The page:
Sponsored By Miami-Dade Parks

Back in 2011 Million Trees Miami established one clear goal: achieve 30 percent tree canopy coverage, which is indicative of a healthy urban environment. But how did we get to this point, and what has changed since they started?

Let’s start from the beginning. Million Trees Miami is an initiative of Neat Streets Miami, a county board chaired by Commissioner Dennis C. Moss. Its goal is to plant 1 million trees in Miami-Dade County.

“However, now with Hurricane Irma we lost a lot of those trees,” said Jennifer Llorente, special projects administrator for Neat Streets Miami. “Based on the [2016] Urban Tree Canopy Assessment, Miami-Dade County has a 20 percent tree canopy, much lower than the 30 to 40 percent national targets for healthy urban areas. We are in the process of updating the assessment post-Hurricane Irma.”

The assessment is used by Neat Streets Miami to target where to plant. They identify low tree canopy areas, which Llorente said are usually also low-income areas.

A substantial tree canopy has numerous, tangible benefits for cities and the people who live there. Urban forests help reduce a variety of health issues by cleaning the air and promoting active lifestyles. Plus, canopies actually cool cities. Llorente said trees increase property values and job performance and satisfaction, too, while reducing energy costs. And research has shown the presence of trees can help reduce crime in a neighborhood. Equity is still a problem, though.

“Distribution of trees is very uneven, and that’s something we want to promote,” Llorente said. “We want to plant in these low canopy areas. It’s about community building and empowering communities.”

Neat Streets Miami, in partnership with several other organizations and businesses, is working to rebuild and increase the canopy across the county through a variety of programs.

First, Neat Streets Miami does a lot on their own to plant trees. The group has a Street Tree Matching Grant Program, which it uses as a way to get other municipalities involved. The grant – funded by Miami-Dade County – encourages groups to plant native or Florida-friendly trees on the county’s corridors, gateways and local streets.

“In the program’s third year, 14 grants up to $25,000, and totaling $250,000, have been awarded to communities that demonstrate the greatest benefits for residents, employers and visitors, and can provide a stewardship plan for our joint investment,” Llorente said.

Preference is given to applicants with projects located in low canopy areas and for underserved populations.

Growing Green Playgrounds and Growing Green Bus Stops are initiatives targeting unsafe conditions by planting shade trees. Miami-Dade County identified several playgrounds with unsafe surface temperatures ranging from 142 to 164 degrees Fahrenheit. Planting trees around playgrounds not only addresses safety concerns, but also connects youth to nature, improves quality of life for the entire community, increases property values and improves biodiversity.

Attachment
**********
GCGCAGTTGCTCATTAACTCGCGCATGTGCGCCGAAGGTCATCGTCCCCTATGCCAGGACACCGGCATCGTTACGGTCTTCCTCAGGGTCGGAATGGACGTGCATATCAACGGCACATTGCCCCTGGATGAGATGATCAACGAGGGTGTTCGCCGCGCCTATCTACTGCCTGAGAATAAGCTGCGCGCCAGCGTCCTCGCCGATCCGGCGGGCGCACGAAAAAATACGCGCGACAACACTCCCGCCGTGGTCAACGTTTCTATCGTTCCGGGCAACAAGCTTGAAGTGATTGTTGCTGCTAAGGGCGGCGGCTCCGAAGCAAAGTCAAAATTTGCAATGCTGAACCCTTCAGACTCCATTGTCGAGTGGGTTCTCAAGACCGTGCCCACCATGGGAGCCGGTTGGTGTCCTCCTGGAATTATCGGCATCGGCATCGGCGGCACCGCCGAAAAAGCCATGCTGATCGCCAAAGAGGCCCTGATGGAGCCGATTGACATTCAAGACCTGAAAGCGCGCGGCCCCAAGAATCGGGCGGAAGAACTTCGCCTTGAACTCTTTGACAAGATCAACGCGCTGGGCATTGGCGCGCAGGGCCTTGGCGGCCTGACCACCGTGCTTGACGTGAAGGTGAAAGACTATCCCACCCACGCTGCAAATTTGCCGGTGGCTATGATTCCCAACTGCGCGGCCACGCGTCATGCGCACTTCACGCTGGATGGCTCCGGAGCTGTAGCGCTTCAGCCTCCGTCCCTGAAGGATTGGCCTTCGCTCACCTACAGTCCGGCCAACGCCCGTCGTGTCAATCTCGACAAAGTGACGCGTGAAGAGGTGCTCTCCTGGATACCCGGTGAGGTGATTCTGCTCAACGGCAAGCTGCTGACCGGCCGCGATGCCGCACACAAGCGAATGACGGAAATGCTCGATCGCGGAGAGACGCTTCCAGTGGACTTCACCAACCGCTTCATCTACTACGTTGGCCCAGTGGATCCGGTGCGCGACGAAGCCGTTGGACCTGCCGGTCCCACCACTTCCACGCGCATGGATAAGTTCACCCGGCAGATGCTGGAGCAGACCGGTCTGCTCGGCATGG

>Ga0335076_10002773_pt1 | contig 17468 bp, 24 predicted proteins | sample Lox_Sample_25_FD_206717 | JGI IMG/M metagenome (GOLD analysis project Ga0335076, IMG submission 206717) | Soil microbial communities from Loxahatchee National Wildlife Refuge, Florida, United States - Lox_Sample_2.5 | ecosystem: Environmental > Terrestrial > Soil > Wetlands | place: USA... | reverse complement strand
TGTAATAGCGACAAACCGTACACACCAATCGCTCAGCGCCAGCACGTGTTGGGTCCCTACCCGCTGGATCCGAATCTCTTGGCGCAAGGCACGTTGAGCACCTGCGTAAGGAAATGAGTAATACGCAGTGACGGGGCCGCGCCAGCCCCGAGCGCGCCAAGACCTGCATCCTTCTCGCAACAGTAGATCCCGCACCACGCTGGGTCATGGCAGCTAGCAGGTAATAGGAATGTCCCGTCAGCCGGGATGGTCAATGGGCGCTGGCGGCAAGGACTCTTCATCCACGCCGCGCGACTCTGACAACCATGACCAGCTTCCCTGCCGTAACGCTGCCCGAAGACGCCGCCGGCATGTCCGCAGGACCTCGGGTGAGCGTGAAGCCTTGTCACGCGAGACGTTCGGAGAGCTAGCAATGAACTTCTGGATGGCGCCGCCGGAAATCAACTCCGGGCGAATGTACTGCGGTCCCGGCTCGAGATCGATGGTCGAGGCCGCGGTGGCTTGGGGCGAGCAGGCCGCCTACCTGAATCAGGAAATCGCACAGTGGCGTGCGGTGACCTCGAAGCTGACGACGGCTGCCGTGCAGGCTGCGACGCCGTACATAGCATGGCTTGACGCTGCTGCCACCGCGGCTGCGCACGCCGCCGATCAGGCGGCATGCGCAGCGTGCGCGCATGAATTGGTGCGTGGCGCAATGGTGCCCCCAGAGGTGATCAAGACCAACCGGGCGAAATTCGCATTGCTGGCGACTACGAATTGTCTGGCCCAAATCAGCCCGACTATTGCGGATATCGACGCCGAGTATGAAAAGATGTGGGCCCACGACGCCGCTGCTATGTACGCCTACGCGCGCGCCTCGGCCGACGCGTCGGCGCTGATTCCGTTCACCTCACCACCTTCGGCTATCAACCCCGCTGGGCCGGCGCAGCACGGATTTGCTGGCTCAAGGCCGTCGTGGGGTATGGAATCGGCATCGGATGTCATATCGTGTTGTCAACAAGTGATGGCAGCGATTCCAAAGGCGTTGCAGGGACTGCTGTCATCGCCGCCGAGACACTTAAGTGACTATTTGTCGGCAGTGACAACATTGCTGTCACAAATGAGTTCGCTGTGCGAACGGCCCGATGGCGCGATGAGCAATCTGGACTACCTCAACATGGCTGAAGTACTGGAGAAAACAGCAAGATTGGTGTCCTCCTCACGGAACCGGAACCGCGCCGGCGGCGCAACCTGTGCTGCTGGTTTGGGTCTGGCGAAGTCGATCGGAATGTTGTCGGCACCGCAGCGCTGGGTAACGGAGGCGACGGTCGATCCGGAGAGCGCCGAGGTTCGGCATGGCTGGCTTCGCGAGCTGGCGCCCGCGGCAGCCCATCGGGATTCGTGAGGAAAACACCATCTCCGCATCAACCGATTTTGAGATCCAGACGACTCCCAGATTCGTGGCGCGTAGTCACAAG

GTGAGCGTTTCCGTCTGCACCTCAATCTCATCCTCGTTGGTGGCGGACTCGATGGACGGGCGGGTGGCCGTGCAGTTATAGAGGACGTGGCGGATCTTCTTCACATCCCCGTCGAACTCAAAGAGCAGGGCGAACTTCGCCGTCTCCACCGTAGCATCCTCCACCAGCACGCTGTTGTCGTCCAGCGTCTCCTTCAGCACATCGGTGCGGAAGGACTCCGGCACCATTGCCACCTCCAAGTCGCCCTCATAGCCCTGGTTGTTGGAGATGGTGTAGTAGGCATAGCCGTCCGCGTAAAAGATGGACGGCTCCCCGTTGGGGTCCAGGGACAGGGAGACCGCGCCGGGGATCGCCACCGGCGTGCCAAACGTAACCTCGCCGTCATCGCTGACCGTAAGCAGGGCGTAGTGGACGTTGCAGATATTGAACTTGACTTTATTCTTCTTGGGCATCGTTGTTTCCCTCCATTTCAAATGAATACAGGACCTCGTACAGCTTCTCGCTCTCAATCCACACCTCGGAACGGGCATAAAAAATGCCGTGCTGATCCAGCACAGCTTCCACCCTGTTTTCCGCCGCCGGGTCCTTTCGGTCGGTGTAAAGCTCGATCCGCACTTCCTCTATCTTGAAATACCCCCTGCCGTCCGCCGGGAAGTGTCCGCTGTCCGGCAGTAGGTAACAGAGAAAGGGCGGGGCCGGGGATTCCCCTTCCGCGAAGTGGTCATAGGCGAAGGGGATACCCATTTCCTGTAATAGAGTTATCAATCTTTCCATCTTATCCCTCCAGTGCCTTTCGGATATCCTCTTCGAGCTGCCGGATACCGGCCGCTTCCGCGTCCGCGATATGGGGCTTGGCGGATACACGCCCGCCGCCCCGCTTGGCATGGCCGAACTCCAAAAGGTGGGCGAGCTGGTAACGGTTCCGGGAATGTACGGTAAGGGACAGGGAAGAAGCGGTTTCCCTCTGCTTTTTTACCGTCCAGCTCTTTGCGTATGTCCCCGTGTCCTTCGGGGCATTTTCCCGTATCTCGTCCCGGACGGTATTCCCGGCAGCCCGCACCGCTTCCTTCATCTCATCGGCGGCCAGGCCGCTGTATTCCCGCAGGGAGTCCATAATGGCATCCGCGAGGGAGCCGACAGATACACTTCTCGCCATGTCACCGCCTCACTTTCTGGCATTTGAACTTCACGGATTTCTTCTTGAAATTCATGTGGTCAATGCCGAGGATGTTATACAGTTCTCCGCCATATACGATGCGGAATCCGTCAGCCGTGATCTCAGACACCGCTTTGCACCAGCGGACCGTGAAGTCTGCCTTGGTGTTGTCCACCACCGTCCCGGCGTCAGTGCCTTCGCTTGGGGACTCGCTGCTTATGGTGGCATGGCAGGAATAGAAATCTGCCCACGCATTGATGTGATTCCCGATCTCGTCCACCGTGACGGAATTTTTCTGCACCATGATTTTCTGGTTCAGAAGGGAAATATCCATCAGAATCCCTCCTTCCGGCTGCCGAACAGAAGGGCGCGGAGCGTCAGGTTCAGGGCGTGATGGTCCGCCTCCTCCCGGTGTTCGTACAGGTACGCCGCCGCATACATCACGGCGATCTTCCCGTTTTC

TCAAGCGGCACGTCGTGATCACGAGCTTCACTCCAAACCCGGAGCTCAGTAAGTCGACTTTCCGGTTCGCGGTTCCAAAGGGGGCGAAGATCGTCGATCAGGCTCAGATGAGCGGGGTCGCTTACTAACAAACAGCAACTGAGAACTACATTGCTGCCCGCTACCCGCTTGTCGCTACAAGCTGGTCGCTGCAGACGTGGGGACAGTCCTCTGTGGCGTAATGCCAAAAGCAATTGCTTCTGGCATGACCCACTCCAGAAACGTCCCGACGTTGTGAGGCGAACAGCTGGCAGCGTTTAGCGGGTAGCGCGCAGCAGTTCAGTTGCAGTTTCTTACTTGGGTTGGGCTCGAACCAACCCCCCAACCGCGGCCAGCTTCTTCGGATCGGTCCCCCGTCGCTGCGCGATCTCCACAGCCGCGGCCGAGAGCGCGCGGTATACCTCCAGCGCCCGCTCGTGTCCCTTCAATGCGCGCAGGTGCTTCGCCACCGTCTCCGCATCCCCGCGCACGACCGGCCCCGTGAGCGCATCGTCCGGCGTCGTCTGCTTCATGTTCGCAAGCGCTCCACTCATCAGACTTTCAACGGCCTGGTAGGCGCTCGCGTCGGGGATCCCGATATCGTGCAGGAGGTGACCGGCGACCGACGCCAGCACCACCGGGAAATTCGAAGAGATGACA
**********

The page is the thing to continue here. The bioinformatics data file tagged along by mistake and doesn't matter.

Growing Green Bus Stops starts with creating cooler waiting areas by planting shade trees.

“A lot of our bust stops just have a pole, and that’s it,” Llorente said. “Often you’ll see people waiting across the street under a tree because it’s so hot. We’re able to really change that bus waiting experience. It’s more comfortable and more inviting for bus riders.”

But it doesn’t stop there. Canopy trees enhance resident commutes through beautification and greening, pollution absorption, wind protection, noise pollution reduction and storm water retention.

Though Hurricane Irma uprooted some of the progress that was made, the Arbor Day Foundation partnered with Neat Streets Miami in their Community Tree Restoration Program. The foundation targets communities that were ravaged by hurricanes and helps those communities put trees back in the ground. Through the partnership, Neat Streets and Million Trees Miami are able to give away 500 to 1,000 trees a couple of times a year.

There are also tree plantings throughout the year in partnership with One Tree Planted, American Forests and companies like Bacardi and Coca Cola.

“Those collaborations are really important,” Llorente said. “They’re normally employee stewardship programs. The volunteers are actually employees. It’s a win-win for both the company and [Miami-Dade County] Parks, Recreation and Open Spaces.”

#Tree05 is Neat Streets Miami’s latest initiative to engage residents and get them to think about trees. FedEx and Verizon sponsored a January tree giveaway for #Tree05 in partnership with the Arbor Day Foundation.  Learn more about the urban tree canopy and how you can protect it.

More Articles From Miami-Dade Parks

Above content provided by Parks-Foundation of Miami-Dade and Miami-Dade Parks & Recreation

 

Comments